Riverside County Takes Strong Stance On Illegal Fireworks

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Fireworks Safety

Riverside County calls for a strong crackdown on the use of illegal fireworks in Riverside County around the Fourth of July.

"Illegal fireworks can maim and kill our children. They touch off blazes that put our firefighters' lives in danger and cost us millions of tax dollars to extinguish," Tavaglione said. "We are long past the point where we can slap people on the wrist for this dangerous behavior or send them a letter asking them to knock it off."

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Fireworks in Riverside County caused 68 fires last year, one of which burned about 1,000 acres near San Jacinto in August and cost $2 million to fight, according to the Riverside County Fire Department.

To prevent those kinds of conflagrations, the Board of Supervisors adopted an ordinance in June 2006 that beefed-up penalties against illegal fireworks. Anyone convicted of illegal fireworks possession in Riverside County faces a fine of at least $500 and/or one year in jail on a first offense. The minimum fine doubles upon conviction for a second offense. Those kinds of penalties are especially important during current drought conditions that have left forests and brush ready to explode with just a spark, Tavaglione said.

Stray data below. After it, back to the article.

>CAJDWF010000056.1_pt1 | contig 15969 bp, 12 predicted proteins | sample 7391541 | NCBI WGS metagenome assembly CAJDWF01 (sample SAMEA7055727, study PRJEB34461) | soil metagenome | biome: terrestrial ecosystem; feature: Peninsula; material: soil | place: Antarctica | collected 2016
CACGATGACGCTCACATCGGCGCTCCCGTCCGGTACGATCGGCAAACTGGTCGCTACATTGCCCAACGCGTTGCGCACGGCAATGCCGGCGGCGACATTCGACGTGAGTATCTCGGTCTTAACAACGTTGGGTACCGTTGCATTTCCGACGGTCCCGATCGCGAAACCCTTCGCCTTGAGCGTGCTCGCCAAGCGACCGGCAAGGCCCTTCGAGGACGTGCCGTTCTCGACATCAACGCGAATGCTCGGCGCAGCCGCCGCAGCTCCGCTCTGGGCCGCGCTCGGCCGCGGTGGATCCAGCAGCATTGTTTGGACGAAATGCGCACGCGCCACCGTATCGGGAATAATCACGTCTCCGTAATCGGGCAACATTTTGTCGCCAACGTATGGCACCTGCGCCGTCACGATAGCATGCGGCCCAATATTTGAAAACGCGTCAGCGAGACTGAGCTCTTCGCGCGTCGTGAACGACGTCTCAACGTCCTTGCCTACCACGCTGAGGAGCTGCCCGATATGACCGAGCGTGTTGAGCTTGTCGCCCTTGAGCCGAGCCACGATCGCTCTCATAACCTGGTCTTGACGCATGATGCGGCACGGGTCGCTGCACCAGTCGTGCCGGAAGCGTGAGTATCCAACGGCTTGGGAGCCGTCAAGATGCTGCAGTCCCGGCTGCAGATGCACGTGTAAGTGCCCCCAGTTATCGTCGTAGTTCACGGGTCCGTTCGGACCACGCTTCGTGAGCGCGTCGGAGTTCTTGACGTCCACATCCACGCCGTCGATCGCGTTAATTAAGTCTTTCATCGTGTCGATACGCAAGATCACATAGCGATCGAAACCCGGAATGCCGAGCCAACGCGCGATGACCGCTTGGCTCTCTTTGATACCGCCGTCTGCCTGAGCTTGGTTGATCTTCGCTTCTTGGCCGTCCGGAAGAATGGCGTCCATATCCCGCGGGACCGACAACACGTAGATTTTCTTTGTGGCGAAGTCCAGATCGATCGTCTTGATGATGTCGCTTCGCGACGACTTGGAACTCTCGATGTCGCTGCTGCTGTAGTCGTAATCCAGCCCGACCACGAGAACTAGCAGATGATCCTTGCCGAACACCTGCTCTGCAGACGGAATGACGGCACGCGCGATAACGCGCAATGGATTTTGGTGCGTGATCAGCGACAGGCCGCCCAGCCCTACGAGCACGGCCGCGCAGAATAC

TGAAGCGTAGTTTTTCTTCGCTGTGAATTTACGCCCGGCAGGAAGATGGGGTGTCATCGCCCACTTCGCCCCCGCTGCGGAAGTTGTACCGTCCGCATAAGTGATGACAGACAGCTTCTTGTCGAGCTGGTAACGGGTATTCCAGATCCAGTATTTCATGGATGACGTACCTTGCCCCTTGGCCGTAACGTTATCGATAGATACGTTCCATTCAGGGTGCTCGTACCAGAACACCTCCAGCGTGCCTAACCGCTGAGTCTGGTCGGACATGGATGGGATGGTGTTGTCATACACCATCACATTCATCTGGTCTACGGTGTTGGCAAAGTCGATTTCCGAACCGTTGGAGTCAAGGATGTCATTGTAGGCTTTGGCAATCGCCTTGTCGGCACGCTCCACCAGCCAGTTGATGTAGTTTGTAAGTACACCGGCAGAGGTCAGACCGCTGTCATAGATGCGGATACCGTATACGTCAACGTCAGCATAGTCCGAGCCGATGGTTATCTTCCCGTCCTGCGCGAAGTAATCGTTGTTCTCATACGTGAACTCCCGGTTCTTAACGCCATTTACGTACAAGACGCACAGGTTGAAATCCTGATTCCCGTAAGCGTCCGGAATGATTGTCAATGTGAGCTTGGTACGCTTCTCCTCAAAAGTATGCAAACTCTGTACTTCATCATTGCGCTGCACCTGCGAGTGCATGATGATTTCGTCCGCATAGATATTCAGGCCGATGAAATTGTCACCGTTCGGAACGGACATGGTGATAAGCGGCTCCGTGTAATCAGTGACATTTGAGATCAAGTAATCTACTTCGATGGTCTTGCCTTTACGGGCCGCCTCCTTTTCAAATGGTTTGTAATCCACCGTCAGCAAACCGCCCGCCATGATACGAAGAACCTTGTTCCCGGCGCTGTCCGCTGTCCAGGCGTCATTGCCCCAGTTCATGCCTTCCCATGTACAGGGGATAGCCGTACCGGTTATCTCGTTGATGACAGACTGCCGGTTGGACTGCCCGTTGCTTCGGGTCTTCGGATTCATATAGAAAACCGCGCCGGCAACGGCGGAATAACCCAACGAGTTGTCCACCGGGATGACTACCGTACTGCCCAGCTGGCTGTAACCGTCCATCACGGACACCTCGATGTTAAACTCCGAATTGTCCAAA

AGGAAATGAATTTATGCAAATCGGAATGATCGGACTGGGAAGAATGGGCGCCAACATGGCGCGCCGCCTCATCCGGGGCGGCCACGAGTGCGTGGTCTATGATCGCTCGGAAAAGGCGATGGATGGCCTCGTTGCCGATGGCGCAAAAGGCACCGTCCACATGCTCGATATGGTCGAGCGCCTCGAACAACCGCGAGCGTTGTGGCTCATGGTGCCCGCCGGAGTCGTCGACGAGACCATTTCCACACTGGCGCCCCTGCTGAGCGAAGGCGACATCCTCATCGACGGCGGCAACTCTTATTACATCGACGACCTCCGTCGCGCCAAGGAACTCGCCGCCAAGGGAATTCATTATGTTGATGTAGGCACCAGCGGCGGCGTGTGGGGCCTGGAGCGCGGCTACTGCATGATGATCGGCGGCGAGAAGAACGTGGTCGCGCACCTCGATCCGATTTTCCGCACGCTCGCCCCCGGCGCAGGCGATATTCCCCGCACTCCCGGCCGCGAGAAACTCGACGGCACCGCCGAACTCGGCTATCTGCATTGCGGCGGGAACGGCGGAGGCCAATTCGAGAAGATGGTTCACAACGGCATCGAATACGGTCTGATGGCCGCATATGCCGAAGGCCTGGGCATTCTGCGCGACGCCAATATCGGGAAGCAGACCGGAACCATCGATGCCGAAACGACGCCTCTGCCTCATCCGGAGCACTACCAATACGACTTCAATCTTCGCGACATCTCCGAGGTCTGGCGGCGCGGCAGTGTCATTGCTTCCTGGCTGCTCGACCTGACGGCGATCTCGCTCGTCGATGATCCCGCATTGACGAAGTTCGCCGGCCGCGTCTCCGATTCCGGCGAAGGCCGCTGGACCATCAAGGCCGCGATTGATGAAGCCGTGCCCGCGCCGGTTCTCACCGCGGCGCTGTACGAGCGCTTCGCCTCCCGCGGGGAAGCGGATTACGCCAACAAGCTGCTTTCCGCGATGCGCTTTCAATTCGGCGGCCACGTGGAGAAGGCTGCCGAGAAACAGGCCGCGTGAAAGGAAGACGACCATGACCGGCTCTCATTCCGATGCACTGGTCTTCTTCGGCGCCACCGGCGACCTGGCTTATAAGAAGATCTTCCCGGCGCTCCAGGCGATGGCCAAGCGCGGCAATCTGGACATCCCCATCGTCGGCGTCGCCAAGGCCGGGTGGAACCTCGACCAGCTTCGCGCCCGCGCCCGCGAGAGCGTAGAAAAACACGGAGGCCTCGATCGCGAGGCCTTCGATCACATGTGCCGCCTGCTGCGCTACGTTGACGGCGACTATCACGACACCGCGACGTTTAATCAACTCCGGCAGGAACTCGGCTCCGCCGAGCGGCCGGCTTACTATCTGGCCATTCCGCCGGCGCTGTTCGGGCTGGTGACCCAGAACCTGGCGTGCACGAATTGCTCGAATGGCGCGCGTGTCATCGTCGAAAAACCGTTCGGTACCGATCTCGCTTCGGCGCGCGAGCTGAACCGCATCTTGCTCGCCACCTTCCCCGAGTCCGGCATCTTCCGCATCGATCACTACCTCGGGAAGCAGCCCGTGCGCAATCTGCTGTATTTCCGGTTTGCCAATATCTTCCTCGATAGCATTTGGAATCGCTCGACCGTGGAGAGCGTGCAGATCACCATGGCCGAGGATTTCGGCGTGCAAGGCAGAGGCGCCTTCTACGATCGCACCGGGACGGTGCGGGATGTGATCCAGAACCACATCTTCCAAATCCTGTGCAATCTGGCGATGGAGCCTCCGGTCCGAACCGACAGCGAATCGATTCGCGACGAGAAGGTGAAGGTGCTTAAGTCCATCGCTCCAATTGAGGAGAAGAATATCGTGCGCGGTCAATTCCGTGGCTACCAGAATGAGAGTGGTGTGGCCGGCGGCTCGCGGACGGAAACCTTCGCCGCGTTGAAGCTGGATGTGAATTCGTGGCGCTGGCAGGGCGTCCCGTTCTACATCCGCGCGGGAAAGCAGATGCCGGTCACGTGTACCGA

Coachella, Cathedral City, Indio and Blythe are the only cities that allow the sale and use of state Fire Marshal approved "safe and sane" fireworks. However, these fireworks cannot be transported, used or possessed outside the cities where they were purchased. And all fireworks, including the "safe and sane" variety and sparklers, are illegal in Riverside County.

Fireworks still are allowed in Riverside County as part of organized displays staged by licensed professionals, Tavaglione said. That is how residents should enjoy Independence Day celebrations with their families, he urged.

"Using fireworks is not worth the $500 fine. It's not worth the chance that a child might be injured. It's not worth risking the chance that you might start a fire that endangers firefighters, your family or your neighbors," Tavaglione said.

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